Why are people trying to hard to find a negative - or inventing it out of whole cloth? Simple - there are serious jobs at stake here; jobs in the diversity industry. People and companies who make their living promoting sectarianism and discord. They cannot report success or progress - as to do so endangers not only their paycheck, but something they have invested their self-worth. Yes, pathetic - but true. Some people soak in race 24/7/365.

I'll let you ponder this tidbit for yourself.
The Army issued a statement saying it now devotes a third of its recruitment marketing campaign to attracting minorities and winning over parents, educators, clergy and coaches.
So ... 2/3 are focused on who then? In California that is majority-minority, you are spending 1/3 on 1/2? No, dear readers - it is not you. This doesn't make sense because in 2014 this whole sad show cannot make sense as it is senseless. 

... and for some reason, people have a problem with where people want to serve.
About half of African-American soldiers in 2009 were choosing, or being chosen for, service support jobs, such as cooks or maintenance workers. Only 24 percent served in combat arms, which is traditionally associated with greater advancement through the ranks.

Although blacks in 2013 were still working in largely the same Army jobs — 22 percent in combat arms and 46 percent in support positions — there are signs that attitudes about the service may be changing.
You can write a dissertation on why people of one group serve on one place or another, but really, if it is by free choice - why care? Like I've said before - if half a ship's officers happen to be of Philippine extraction, who cares?   

This next quote is a warning to all that the diversity industry will invent the undefinable - being that you cannot find institutional or real bias, we have this;
One of his panel members, Frank Wu, chancellor and dean of the University of California Hastings College of the Law, says another factor hindering diversity efforts is one that still exists in many areas of society: subtle biases.

“The military reflects society, and that’s part of our society,” Wu says.
Job security.

Actually, we have open bias. When we make special considerations for one race or another - then you have bias. I don't think that is what Wu had in mind though.

As for VADM Howard, this last quote begs the question; 
Howard, who will receive her fourth star in the spring, says minorities will fill more command positions in the future only if sufficient numbers are brought into the ranks today.

“We have to grow people with the experience,” she says. “That group of people that you start with in that year — 20, 25 years later, are going to be the group from which you select a commanding officer.”
I'm interested in how she plans to operationalize that desire - and does her plan treat all Sailors the same regardless of race, creed, color, or national origin?

Wednesday, February 19, 2014

Retro Wednesday

OK folks ... let's us review an important aspect of the Operational Art; Planning Assumptions.

Click the map for larger.

Hat tip Stacey Pettyjohn.

Tuesday, February 18, 2014

It's not their fault, deployment made them do it?

So, what do leaders think is the cause of servicemembers being shown the door for poor behavior? 

Lolita C. Baldor takes a stab at it. I'm not a fan of what she was being told.
The number of U.S. soldiers forced out of the Army because of crimes or misconduct has soared in the past several years as the military emerges from a decade of war that put a greater focus on battle competence than on character.

Data obtained by The Associated Press shows that the number of officers who left the Army due to misconduct more than tripled in the past three years. The number of enlisted soldiers forced out for drugs, alcohol, crimes and other misconduct shot up from about 5,600 in 2007, as the Iraq war peaked, to more than 11,000 last year.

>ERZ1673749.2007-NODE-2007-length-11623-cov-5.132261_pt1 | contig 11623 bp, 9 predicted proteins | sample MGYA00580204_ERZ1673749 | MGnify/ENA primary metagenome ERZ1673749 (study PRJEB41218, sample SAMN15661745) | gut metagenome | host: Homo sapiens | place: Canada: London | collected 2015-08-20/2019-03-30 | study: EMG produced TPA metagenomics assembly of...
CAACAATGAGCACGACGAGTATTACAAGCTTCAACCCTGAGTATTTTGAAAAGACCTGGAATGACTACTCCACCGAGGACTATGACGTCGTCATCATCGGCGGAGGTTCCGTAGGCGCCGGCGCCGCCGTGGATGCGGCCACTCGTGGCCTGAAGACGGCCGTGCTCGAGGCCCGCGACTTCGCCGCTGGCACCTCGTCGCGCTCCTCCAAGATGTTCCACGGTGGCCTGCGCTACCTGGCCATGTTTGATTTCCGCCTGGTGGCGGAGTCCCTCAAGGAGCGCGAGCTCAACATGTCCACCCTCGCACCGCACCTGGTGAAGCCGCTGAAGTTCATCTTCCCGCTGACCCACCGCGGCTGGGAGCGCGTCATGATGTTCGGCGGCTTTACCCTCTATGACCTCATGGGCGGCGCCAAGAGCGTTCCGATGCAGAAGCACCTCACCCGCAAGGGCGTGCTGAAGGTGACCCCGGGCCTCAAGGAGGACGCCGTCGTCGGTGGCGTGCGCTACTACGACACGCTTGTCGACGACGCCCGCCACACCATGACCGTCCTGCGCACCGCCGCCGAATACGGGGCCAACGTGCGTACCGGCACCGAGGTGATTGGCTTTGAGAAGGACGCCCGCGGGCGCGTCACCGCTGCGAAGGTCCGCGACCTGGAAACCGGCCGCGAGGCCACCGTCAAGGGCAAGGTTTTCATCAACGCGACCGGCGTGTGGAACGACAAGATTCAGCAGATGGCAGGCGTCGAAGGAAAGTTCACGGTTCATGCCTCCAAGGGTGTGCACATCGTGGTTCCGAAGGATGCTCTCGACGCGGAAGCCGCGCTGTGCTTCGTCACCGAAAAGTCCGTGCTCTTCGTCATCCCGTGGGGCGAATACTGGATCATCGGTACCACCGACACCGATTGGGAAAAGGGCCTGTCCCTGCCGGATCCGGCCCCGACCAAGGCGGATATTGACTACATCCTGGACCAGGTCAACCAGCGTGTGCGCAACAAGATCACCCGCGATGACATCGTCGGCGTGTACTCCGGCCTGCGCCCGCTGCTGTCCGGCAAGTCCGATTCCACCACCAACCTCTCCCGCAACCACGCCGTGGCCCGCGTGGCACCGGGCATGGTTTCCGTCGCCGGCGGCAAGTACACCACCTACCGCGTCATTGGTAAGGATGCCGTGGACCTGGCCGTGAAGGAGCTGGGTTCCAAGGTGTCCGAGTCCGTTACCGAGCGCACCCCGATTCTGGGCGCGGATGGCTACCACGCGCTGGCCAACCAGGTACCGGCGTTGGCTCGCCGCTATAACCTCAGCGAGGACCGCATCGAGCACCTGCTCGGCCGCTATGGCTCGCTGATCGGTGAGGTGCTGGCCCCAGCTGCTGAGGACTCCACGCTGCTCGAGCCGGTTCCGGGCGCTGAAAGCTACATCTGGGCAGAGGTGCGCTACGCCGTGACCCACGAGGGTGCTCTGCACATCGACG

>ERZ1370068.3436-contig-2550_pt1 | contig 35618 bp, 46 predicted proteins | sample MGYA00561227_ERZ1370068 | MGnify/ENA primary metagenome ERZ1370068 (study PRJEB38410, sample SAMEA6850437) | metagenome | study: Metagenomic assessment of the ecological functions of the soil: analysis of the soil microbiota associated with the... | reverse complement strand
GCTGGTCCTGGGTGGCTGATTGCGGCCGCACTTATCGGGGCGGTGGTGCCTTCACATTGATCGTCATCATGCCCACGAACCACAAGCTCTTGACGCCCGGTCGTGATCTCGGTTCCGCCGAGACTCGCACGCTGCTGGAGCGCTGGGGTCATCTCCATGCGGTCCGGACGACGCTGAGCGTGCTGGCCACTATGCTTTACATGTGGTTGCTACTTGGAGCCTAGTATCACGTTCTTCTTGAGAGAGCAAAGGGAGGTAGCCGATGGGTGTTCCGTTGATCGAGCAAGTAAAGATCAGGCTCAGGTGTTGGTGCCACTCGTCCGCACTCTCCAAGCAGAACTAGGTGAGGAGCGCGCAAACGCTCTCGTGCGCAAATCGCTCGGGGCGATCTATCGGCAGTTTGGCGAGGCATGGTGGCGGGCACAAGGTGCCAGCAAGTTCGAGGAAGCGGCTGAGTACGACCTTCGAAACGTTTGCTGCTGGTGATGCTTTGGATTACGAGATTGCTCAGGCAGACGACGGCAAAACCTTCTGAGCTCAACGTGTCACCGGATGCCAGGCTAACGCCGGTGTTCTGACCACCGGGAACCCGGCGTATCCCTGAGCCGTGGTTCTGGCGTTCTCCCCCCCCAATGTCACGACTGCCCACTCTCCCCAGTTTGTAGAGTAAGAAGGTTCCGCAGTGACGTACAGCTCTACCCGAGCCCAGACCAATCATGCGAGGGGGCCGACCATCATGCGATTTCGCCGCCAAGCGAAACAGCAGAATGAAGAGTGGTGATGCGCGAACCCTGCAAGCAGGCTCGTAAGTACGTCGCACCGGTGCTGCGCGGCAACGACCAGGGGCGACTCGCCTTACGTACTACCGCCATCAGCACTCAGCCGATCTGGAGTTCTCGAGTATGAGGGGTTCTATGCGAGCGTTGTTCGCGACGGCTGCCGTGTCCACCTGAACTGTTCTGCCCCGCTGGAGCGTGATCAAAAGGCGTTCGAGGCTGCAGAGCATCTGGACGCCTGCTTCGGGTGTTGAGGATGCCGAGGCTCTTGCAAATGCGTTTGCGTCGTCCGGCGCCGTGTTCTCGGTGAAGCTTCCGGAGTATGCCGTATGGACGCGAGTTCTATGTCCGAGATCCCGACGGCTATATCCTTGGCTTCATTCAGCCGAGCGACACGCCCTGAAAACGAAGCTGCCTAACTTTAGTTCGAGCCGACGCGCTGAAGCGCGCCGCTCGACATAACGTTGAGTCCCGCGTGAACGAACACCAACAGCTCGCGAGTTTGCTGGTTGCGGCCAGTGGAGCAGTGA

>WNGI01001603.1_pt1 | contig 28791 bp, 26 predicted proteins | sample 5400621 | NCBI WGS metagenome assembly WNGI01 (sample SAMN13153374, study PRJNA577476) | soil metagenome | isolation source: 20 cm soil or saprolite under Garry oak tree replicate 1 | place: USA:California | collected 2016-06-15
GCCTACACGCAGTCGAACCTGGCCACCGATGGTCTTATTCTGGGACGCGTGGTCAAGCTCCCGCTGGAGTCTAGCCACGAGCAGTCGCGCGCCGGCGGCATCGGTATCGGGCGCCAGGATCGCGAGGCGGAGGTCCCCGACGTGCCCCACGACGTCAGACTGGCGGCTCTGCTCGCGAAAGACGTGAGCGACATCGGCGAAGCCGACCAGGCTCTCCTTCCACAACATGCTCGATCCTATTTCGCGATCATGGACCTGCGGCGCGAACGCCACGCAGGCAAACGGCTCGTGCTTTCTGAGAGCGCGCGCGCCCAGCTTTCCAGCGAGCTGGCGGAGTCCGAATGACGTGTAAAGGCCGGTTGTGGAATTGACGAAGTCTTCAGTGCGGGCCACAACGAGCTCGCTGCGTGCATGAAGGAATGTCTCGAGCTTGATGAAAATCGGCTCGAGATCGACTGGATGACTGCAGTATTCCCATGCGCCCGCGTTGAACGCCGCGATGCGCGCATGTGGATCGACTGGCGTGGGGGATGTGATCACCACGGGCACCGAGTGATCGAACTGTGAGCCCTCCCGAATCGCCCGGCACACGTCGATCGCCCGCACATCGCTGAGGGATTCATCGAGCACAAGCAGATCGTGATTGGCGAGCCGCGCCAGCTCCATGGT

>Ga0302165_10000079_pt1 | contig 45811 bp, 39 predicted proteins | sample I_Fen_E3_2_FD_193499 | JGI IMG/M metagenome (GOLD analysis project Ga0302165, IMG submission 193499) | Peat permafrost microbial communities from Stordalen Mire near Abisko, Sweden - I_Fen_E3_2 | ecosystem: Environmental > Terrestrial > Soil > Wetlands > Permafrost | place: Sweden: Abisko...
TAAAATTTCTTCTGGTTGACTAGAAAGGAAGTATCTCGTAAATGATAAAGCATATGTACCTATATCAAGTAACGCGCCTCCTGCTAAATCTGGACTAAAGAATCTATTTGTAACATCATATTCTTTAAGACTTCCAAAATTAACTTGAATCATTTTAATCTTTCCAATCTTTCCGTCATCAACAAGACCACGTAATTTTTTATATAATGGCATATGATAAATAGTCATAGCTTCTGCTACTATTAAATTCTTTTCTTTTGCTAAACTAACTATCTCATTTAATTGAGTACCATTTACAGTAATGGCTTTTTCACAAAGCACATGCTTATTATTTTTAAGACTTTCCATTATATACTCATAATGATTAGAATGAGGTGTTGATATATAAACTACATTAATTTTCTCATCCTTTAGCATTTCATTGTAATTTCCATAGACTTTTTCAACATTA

Ummmm ... no. Never once have I ever heard someone say - at least in this war; "You know what - he cheats on his travel claims, wife, and is a toxic leader ... let's give him more power and responsibility."

No. One. Ever. Said.

The implication is that those who serve well in combat are somehow less ethical and worthy? I know some Navy selection boards may act that way ... but that is not the message we need to be using as an excuse.

Look who is making these excuses ... blaming war? Really?
"I wouldn't say lack of character was tolerated in (war) theater, but the fact of the last 10 or 12 years of repeated deployments, of the high op-tempo — we might have lost focus on this issue," Gen. Ray Odierno, the Army's top officer, told the AP last week. "Sometimes in the past we've overlooked character issues because of competence and commitment."
"We're paying a lot more attention to it now. We are not tolerant at all of those showing a lack of character," Odierno said. "We have to refocus ourselves so we get to where we think is the right place."
Good googly moogly. Either you are saying it or not. Diagram that logic and plan of action for me. Odierno has been in DC too long - and worse - he has put a shadow on everyone who advance through deployment and success on the battlefield.

To be fair - this is a tough issue and he might be trying hard to explain what to him is unexplainable (always a sign of bad staff work). 

Let's try again - is this any better?
"It is not the war that has caused this," Dempsey said. "It is the pace, and our failure to understand that at that pace, we were neglecting the tools that manage us as a profession over time."
Maybe it is just me, but this doesn't wash. What examples are backing this up?
... the demotion of Army Gen. William "Kip" Ward for lavish, unauthorized spending; sexual misconduct charges against Brig. Gen. Jeffrey Sinclair; and episodes of gambling and drinking by other general officers.

More recently, there have been cheating allegations against Air Force nuclear missile launch officers and a massive bribery case in California that has implicated six Navy officers. Examples of troop misconduct include Marines urinating on the corpses of Taliban fighters and soldiers posing with body parts of Afghan militants